Monitoring Bear Market Risk

The recent surge in US stock market volatility has rattled nerves and inspired some analysts to announce that a new bear market has arrived. The warning has resonated a bit deeper in some circles with the sight of the S&P 500 falling below its 200-day moving average earlier this month. The bearish view can’t be ruled out entirely, of course, but the latest stumble in stock prices looks like a temporary bout of anxiety rather than a start of an extended decline. Why? A key factor for this outlook is the economic trend, which continues to provide a bullish tailwind. Not surprisingly, an econometric test for bear-market signals in US stocks continues to show minimal signs of danger.

Analyzing the stock market with what’s known as a Hidden Markov Model (HMM) currently shows that the threat of a new bear market remains low. (For some background on HMM as applied at, see the posts here and here). Crunching the numbers on the S&P 500  in R with the depmixS4 package indicates a limited potential for a regime shift from a bull to bear market, based on one-year returns through Oct. 24. In the first chart below, the probability is shown to be virtually nil that a bear market was underway as of this past Friday, based on the current HMM signal.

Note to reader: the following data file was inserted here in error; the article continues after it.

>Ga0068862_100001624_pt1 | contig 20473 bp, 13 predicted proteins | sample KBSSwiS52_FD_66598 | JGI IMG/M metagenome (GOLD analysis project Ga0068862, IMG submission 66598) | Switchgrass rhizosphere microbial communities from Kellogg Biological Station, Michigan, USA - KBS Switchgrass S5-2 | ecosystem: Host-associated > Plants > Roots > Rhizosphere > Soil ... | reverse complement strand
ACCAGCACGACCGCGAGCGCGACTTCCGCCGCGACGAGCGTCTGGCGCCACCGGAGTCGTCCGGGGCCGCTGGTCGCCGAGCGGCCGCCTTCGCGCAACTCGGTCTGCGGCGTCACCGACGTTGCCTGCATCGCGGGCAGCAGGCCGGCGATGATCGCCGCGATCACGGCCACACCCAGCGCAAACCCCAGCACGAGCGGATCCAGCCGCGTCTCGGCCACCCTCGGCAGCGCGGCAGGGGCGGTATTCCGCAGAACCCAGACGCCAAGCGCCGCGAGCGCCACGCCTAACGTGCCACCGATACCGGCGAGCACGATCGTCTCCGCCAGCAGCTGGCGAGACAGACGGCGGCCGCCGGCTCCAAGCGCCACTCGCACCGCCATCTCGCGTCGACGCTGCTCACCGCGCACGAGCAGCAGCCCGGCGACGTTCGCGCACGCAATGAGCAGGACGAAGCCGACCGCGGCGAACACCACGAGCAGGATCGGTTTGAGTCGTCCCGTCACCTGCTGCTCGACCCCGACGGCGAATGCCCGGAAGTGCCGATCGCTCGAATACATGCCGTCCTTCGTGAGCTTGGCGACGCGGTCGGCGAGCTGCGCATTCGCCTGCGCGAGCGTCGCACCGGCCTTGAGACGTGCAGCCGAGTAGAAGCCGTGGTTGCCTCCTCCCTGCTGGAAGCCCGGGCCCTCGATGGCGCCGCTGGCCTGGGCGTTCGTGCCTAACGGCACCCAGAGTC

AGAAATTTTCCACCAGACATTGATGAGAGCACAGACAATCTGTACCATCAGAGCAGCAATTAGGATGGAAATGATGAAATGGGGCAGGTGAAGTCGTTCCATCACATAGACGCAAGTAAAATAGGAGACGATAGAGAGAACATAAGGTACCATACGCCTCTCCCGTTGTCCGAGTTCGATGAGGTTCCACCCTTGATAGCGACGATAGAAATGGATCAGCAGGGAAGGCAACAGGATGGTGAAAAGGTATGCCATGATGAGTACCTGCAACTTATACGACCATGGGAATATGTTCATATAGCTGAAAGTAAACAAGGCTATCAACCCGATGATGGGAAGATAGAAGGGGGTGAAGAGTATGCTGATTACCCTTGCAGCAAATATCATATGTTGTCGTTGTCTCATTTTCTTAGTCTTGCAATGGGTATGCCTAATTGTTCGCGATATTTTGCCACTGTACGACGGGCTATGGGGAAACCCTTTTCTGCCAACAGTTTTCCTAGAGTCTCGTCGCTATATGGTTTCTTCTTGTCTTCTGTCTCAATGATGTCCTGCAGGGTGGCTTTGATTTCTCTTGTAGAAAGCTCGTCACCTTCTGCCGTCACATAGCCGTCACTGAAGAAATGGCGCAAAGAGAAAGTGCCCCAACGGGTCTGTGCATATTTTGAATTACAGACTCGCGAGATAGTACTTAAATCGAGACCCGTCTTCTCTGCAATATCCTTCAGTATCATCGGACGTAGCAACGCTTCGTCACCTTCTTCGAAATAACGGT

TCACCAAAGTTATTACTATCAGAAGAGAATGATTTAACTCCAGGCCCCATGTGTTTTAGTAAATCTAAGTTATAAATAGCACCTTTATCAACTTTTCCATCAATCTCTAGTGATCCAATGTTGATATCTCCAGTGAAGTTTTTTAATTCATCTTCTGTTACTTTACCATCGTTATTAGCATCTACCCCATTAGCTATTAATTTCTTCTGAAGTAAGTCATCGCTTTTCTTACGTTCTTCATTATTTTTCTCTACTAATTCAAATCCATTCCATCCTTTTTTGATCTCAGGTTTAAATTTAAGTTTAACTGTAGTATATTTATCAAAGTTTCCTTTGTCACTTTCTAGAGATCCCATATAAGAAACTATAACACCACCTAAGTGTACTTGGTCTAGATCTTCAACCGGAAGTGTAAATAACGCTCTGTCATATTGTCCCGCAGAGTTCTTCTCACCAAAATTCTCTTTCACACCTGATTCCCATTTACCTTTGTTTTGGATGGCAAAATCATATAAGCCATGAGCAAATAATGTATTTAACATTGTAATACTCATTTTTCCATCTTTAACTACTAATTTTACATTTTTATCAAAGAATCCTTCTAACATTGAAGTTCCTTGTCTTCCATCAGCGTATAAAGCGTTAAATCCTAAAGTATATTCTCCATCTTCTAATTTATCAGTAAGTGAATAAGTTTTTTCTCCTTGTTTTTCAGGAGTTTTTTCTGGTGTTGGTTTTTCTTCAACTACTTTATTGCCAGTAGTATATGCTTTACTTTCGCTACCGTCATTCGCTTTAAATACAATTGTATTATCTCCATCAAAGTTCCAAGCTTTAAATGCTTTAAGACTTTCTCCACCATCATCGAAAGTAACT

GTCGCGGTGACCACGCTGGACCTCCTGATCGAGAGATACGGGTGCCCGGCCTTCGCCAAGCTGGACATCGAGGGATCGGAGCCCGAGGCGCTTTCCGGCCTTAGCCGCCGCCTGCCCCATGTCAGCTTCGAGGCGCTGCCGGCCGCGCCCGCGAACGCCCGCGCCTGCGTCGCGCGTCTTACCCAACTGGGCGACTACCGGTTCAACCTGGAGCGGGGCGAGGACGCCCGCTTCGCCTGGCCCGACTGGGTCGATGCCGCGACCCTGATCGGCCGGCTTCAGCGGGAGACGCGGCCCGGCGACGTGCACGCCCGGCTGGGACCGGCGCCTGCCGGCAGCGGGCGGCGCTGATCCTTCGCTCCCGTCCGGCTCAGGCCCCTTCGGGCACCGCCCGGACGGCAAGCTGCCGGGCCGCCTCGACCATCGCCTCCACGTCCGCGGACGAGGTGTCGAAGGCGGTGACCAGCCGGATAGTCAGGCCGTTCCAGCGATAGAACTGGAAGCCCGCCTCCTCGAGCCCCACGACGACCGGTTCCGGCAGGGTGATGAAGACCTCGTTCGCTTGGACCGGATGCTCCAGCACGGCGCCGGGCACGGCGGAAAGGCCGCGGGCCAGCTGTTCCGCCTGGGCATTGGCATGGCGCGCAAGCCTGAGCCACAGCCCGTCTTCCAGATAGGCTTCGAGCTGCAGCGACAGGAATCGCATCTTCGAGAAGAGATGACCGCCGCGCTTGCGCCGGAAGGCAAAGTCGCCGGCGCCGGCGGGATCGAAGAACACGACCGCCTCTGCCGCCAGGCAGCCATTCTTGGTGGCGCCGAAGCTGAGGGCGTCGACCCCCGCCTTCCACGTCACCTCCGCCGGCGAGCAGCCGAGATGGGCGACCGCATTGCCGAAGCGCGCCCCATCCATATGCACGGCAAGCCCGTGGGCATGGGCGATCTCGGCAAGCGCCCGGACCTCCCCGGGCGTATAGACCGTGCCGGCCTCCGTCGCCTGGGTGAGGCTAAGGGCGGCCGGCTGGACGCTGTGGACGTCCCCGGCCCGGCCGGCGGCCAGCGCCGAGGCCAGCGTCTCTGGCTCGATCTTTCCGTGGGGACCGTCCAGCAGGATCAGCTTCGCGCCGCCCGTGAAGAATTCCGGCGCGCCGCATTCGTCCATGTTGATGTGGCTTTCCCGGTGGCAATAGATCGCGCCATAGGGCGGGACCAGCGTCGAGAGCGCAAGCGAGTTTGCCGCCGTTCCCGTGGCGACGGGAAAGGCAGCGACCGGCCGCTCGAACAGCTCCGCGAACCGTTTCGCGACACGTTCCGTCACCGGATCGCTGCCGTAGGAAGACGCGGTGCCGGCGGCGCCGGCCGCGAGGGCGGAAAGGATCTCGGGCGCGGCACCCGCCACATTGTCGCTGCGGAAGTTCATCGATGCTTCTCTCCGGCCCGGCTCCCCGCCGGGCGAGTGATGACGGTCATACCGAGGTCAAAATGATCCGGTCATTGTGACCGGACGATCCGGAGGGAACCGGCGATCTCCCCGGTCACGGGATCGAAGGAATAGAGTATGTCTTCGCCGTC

A similarly upbeat profile emerges when we analyze the numbers through a binary prism that looks for bull and bear states. The current regime state is bullish.


The standard caveats apply, of course. As with any model, there are no guarantees that an HMM-based view of the market is flawless. But history suggests that looking at the market’s trend through a relatively objective, statistical lens offers an encouraging real-time record of spotting new bear markets, as I discussed here, for instance.

Even if you accept the latest analysis, don’t confuse today’s results as signals written in stone. When a bear-market environment does arrive—as it will at some point—the charts above will change quickly. The lesson, then, is to run the numbers regularly, and as part of a diversified regimen of monitoring risk across a wide spectrum of macro and market indicators.

As for the US stock market, the current profile continues to look relatively positive. That doesn’t mean that short-term volatility has been banished or that the market will soar in the weeks ahead. But for the moment, the case for assuming that equities have entered bear-market territory is premature.